The New York State Department of Labor this week reissued its proposed rule on payroll cards (see page 7 of PDF), which is similar to the one issued in May. Although some of the DOL’s changes are favorable to the industry, lingering provisions, particularly those around banned fees, will prove problematic to payroll card business models.
Banned fees include those for:
• Application, initiation, loading, participation or other action necessary to receive wages or to hold the payroll debit card
• POS transactions
• Overdraft, shortage or low-balance status
• Account inactivity
• Telephone or online customer service
• Accessing balance or other account information online, by interactive voice response, through any other automated system offered in conjunction with the payroll debit card, or at any ATM in network made available to the employee
• Providing the employee with written statements, transaction histories or the issuer’s policies
• Replacing the payroll debit card at reasonable intervals
• Closing an account or issuing payment of the remaining balance by check or other means
• Declined transactions at an ATM that doesn’t provide free balance inquiries
Fees that aren’t explicitly identified by type and dollar amount in the contract between the employer and the issuer or in the terms and conditions of the payroll debit card provided to the employee also are prohibited.
Another change affects consent requirements. In the original proposal, employers had to wait seven business days after providing required disclosures to employees before seeking an employee’s consent to receive wages by payroll card. In the newly proposed rule, an employer can obtain an employee’s immediate consent after delivering required disclosures. However, the employer must wait seven business days after receiving consent before making a wage payment through a payroll card. At first glance, the change might seem like minutiae, but the change still doesn’t fix the costly problem of employers having to cut paper checks for employees when payday falls within that seven-business-day period.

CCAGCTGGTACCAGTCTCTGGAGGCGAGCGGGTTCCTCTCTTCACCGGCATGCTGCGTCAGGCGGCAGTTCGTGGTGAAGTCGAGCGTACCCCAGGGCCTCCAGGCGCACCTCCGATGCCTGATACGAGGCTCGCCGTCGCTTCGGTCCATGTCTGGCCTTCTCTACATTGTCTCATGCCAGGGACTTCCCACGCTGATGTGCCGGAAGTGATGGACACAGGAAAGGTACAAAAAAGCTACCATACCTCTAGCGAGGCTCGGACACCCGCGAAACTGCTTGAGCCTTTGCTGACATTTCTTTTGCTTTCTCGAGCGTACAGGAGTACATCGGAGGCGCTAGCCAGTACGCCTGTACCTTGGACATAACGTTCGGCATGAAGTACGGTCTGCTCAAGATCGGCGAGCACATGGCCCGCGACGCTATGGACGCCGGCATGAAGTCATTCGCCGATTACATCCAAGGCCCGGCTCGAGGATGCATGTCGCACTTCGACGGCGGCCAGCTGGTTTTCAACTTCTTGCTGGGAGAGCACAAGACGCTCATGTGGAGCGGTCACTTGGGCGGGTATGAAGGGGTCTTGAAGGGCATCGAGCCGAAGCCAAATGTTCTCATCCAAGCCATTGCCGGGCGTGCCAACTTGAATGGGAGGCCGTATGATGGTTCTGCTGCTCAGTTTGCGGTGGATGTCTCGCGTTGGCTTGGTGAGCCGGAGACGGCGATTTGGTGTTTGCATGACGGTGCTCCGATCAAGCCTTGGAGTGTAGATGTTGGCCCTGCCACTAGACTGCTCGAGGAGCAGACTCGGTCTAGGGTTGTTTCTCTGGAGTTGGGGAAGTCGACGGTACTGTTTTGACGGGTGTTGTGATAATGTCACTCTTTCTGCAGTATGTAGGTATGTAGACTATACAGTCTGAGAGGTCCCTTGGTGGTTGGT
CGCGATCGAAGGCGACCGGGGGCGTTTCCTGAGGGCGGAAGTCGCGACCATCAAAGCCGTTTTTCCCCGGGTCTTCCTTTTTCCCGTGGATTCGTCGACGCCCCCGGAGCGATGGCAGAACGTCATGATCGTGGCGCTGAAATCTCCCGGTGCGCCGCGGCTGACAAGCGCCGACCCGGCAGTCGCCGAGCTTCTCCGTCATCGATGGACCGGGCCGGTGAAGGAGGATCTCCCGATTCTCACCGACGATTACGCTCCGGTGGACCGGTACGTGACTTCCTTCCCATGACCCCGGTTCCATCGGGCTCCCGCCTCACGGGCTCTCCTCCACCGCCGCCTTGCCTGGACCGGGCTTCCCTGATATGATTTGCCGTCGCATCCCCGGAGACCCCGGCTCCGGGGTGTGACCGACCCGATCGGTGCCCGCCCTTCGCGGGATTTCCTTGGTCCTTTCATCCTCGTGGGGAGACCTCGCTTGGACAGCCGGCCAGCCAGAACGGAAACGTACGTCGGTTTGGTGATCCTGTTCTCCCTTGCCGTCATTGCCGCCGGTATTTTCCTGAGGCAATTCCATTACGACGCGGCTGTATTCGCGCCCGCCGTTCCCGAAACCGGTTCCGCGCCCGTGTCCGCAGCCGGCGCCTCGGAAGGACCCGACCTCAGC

“Although the N.Y. DOL’s new proposal includes some improvements from the first proposal, the NBPCA remains concerned that the new rule will not ultimately benefit payroll card users, and could result in payroll card providers leaving the market due to the significant fee prohibitions and the seven-business-day waiting period before an employer can make any payroll card loads,” says Brad Fauss, president and CEO of the NBPCA.
A beneficial change in the revised rule is that it would take effect six months after adoption of a final rule. Previously, the rule would have become effective immediately after the final rule’s publication.
Because of the 30-day comment period and the upcoming Thanksgiving holiday, the NBPCA will be moving quickly to develop its comment letter, according to the association. Nov. 27, 2015, is the deadline to submit comments, which may be submitted to: Michael Paglialonga, Department of Labor, Building 12, State Office Campus, Room 509, Albany, NY 12240, (518) 457-4380, email: email@example.com.